To understand more about each of the components of carbonate chemistry and how they influence seawater keep reading for some specifics. The key take away is that each piece of the carbonate chemistry interacts with the other pieces through a variety of naturally occurring processes. As the amount of carbon dioxide in the atmosphere increases, the ocean also uptakes more carbon dioxide. This uptake can result in a shift in the extent to which various processes occur and a shift in the ratios of the components of seawater towards more acidified conditions. Understanding the dynamics of these components now and into the future can help researchers, natural resource managers, impacted industries, and the general public understand how the estuarine, coastal, and ocean waters of the Mid-Atlantic may be changing overtime and what that might mean for those ecosystems.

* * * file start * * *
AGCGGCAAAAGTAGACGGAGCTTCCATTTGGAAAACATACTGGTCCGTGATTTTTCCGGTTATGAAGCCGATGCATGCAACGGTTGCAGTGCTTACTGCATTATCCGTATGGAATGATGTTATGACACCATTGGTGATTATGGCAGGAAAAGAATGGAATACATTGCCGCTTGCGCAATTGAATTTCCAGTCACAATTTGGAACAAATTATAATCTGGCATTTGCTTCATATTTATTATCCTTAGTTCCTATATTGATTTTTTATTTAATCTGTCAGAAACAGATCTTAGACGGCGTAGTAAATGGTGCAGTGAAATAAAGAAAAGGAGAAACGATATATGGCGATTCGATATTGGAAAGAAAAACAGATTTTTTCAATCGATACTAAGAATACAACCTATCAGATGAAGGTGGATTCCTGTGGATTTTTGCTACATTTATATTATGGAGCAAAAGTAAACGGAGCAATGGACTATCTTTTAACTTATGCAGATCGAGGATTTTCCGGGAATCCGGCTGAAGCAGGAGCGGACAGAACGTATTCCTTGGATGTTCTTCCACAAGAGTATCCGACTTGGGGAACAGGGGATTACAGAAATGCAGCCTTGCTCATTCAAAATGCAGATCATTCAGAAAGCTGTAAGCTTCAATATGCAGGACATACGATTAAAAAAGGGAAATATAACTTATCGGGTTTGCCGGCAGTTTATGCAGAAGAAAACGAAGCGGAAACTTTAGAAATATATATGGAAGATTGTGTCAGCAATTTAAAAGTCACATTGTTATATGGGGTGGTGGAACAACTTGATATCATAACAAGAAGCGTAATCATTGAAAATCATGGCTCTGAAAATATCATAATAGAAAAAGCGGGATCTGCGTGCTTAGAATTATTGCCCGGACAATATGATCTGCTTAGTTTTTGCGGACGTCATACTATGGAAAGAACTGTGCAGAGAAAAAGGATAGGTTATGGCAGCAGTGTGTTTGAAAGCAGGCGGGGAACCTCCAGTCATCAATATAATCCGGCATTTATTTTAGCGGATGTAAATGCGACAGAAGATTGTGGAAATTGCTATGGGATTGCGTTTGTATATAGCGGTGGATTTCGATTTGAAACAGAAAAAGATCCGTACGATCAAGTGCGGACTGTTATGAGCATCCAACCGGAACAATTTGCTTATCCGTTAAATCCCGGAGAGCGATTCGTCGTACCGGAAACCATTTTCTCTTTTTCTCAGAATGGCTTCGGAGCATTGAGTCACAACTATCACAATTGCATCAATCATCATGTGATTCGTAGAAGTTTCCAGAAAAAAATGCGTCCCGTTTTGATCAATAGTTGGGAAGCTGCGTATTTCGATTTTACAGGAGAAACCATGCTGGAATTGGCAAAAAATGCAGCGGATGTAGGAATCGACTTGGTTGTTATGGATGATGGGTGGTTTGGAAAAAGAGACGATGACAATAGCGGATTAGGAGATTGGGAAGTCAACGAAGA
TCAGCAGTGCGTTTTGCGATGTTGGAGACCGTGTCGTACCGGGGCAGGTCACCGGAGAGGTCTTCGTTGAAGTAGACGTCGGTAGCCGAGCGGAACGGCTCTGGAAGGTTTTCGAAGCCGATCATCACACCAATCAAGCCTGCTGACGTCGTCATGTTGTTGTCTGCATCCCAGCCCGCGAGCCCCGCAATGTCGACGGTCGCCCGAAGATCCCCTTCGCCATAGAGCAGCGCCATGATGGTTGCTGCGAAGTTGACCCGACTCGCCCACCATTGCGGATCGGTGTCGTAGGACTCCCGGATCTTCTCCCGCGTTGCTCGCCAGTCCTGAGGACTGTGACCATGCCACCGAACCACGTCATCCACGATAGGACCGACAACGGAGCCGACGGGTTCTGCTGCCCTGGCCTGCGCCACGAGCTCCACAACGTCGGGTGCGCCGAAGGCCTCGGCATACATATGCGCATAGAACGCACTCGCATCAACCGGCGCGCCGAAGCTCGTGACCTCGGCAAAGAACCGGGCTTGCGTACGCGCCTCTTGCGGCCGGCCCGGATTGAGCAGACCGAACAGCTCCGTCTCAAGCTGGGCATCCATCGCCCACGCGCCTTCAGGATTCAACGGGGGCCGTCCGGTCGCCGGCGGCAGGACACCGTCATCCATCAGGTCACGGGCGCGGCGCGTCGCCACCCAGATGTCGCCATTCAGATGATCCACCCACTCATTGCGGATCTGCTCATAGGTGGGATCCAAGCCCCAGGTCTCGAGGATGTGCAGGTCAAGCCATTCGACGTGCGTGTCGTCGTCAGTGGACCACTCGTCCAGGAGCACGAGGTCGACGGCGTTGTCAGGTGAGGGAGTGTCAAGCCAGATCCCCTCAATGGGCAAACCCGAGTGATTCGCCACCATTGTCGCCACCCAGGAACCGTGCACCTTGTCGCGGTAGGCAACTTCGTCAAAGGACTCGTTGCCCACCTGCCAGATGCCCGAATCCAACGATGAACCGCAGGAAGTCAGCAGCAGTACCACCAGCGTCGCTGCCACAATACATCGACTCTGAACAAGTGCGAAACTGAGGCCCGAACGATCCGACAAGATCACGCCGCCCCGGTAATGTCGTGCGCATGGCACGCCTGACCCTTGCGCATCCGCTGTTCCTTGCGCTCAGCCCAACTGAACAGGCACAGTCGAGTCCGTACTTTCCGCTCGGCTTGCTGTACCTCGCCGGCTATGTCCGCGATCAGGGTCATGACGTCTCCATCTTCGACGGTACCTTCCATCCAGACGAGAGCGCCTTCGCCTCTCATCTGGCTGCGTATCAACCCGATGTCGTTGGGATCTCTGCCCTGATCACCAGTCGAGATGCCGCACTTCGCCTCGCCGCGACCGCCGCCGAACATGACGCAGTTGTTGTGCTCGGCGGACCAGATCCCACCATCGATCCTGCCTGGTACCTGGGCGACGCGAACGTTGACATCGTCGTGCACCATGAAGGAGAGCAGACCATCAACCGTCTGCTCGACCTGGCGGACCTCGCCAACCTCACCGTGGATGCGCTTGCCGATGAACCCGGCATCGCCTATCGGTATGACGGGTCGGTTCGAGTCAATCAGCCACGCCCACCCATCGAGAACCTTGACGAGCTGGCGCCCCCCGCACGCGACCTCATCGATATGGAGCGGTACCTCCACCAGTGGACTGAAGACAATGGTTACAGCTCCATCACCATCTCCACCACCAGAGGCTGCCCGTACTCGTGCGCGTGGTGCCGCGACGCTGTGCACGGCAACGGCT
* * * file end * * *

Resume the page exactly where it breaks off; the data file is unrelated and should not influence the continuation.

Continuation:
Partial Pressure Carbon Dioxide (pCO2) refers to the idea that in a mixture of gases, the total pressure exerted by that mixture is equal to the sum of the individual pressures, or partial pressures, of the gases. According to Henry’s law, the concentration of a gas dissolved in a liquid is directly proportional to the partial pressure of the gas above the liquid. Meaning, that when CO2 fills the atmosphere, more CO2 will get dissolved in water. Often, however, estuaries and coastal areas have very high concentrations of dissolved CO2 compared to the overlaying atmosphere. This is due to organisms respiring during the night when photosynthesis (and the uptake of CO2) is not occurring. When this happens, CO2 leaves the water and enters the atmosphere. Think about a can of soda. Before it is opened there is a headspace at the top of the can that is pressurized with CO2. That high CO2 partial pressure of the headspace ensures that the CO2 in the soda remains dissolved. When the can is opened, the CO2 in the headspace encounters the outside atmosphere (which has a relatively low concentration of CO2). The result is that the soda fizzes and bubbles float to the surface, releasing previously dissolved CO2 into the atmosphere.